And now I remember my surf this morning. Tiny and full and gently raining, but I paddled into the water anyway. Me and two old guys and waves a-plenty. I picked off the middle-sized and smaller ones, which were better as they held their form and broke along the shore without closing out. One of the guys was chatty, complimenting my waves and dwelling on the beauty of the morning. When he asked me how I was, without missing a beat I answered ‘Good, thanks’. And I meant it. Feeling good made me think of my mother, alone in the hospital in town, tiny in her bed, like a pile of blankets. Dehydrated, in pain, drugged and unaware. Dying. Really, dying. I wondered how I would feel if I got back to my car to find a message that she had passed away while I had caught waves, surfing? How would I feel about that? I knew then, I would feel fine. She would love to know that I had been happily doing this thing that I love as she slipped away. She’d really love that.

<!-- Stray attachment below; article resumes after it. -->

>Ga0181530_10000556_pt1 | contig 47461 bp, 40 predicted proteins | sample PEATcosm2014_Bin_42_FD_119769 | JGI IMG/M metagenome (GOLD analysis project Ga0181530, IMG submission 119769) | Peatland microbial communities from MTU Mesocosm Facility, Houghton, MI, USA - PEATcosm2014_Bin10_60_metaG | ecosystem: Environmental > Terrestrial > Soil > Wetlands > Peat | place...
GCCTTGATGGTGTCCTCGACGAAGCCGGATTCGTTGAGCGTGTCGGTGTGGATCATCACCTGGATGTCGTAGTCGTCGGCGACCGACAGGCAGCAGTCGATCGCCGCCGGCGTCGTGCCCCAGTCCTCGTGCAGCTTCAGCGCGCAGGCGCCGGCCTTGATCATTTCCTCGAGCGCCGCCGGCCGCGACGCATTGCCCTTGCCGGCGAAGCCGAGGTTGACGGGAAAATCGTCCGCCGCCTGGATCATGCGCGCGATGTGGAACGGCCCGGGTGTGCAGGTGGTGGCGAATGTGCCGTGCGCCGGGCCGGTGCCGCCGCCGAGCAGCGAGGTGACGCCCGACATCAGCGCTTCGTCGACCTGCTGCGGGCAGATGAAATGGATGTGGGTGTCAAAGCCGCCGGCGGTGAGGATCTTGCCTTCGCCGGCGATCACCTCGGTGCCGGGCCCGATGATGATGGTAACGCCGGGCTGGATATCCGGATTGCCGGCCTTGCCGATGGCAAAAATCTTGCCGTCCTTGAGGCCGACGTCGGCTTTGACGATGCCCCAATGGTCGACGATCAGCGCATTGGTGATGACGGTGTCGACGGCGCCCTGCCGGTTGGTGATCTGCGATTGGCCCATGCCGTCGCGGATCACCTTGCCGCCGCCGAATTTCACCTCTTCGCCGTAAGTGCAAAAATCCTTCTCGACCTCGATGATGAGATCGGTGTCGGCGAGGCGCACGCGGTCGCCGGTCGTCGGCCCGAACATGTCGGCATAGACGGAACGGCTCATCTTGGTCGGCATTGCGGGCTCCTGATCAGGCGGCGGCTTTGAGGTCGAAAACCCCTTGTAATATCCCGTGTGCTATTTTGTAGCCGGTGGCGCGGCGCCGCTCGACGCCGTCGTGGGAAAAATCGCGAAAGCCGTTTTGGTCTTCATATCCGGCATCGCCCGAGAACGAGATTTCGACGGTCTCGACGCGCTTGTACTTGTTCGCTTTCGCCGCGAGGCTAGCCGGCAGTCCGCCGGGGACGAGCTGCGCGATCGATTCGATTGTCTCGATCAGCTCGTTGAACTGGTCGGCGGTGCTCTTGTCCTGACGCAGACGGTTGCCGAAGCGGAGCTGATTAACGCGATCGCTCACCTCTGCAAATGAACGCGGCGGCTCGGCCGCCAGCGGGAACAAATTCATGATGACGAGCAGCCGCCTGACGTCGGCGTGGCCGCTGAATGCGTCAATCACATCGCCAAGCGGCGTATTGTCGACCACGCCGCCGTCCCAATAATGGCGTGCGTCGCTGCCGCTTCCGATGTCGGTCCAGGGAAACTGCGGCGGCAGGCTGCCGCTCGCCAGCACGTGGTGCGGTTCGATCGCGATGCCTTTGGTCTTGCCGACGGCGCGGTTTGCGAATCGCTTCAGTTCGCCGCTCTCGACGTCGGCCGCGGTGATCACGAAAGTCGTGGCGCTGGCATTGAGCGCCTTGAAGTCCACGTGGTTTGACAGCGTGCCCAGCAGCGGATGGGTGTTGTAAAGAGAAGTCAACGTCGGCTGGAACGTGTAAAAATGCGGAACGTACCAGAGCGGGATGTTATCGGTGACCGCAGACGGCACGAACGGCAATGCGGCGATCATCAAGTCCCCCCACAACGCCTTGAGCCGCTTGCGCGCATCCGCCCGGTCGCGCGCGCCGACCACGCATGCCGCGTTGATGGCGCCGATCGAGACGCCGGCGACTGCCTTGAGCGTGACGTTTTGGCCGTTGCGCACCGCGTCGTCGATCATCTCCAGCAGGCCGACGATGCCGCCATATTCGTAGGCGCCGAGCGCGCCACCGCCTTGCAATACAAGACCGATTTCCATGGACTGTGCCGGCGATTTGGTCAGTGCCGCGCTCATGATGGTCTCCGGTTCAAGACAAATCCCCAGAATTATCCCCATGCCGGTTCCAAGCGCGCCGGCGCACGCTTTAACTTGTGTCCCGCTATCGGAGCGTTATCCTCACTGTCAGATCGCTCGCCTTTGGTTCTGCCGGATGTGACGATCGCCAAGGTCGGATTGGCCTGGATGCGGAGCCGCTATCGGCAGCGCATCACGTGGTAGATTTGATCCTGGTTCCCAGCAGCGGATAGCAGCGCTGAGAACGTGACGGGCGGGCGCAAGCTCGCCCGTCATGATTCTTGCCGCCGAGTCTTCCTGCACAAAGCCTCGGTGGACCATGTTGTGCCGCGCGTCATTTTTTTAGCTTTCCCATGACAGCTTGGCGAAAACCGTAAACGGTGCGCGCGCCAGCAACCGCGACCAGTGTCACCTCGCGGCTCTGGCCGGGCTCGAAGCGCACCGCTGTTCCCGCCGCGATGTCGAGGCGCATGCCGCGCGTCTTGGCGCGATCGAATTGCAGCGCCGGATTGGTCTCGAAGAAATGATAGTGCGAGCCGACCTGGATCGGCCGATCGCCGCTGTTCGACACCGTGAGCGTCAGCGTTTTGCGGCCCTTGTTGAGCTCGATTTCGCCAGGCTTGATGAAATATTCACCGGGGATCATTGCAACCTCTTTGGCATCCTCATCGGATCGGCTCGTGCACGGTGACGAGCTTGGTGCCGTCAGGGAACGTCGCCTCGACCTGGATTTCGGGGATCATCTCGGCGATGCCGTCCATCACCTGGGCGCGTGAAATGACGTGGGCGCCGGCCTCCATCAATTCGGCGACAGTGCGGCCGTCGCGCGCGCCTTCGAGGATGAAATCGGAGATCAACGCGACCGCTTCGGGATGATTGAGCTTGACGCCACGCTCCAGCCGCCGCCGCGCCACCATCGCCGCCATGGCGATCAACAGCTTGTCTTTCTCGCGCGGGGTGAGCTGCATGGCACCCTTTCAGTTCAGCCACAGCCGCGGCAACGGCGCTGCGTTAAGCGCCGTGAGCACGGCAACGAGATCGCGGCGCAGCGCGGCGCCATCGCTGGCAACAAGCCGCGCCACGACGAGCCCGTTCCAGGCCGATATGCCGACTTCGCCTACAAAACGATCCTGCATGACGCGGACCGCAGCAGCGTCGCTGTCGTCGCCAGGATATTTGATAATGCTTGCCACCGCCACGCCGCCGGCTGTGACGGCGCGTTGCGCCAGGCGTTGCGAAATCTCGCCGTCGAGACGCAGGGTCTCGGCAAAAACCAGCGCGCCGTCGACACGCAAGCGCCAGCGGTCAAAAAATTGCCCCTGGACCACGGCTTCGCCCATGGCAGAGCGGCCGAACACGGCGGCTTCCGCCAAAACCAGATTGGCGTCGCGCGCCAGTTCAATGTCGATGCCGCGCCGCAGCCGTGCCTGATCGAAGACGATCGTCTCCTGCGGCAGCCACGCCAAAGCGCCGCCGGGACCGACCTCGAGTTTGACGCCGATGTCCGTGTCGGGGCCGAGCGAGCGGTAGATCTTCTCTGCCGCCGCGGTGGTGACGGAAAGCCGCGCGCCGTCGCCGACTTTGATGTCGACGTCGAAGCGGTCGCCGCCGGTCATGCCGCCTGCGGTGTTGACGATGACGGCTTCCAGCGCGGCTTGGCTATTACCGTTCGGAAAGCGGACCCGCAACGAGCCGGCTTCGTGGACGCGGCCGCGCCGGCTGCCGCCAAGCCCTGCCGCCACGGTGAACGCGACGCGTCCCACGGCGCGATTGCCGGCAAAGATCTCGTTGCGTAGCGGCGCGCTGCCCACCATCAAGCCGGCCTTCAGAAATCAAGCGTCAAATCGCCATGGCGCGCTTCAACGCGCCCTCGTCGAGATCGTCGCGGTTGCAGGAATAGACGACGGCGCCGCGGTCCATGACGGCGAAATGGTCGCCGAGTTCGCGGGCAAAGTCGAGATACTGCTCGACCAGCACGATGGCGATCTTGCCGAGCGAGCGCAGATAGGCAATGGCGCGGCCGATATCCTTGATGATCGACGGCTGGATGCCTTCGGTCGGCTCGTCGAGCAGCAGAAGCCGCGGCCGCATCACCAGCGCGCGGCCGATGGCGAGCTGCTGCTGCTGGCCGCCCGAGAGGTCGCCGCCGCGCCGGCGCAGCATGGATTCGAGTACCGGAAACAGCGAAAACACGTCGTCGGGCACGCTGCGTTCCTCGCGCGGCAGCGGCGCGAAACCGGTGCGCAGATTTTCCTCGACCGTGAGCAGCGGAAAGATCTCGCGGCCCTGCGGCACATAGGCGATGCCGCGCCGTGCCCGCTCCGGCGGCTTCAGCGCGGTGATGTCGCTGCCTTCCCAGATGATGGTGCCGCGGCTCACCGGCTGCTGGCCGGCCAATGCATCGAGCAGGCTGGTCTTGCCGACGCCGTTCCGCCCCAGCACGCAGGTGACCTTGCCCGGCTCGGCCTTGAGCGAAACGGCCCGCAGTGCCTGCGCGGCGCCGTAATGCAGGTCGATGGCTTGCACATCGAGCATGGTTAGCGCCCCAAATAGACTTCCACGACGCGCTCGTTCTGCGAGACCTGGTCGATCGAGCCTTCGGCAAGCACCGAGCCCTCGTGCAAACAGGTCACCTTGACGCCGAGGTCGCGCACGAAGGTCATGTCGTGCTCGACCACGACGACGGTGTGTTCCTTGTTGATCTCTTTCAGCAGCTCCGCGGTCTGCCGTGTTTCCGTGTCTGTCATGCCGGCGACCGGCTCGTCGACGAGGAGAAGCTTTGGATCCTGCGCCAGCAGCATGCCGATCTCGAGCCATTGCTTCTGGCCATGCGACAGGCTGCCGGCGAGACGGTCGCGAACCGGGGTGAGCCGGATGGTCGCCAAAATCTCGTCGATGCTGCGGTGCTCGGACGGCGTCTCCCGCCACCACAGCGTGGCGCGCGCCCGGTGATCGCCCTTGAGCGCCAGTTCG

In the coming days, weeks and months I will find solace and calm and love in the salt-water, in the waves. I will remember this too. I will find myself, my heart, my strength, my grief. I will let my tears fall back into themselves, falling along my cheek, onto my chest, legs and board and into the water, washing away. Those tears will take their place in the sea, forever a part of the waves, no matter where I surf. Forever.
——————————-[Postscript: I was swimming in the ocean with a friend when my mother died. I was swimming and crying and marvelling at the beauty of the day, and I returned to the car to find the messages from my sister.]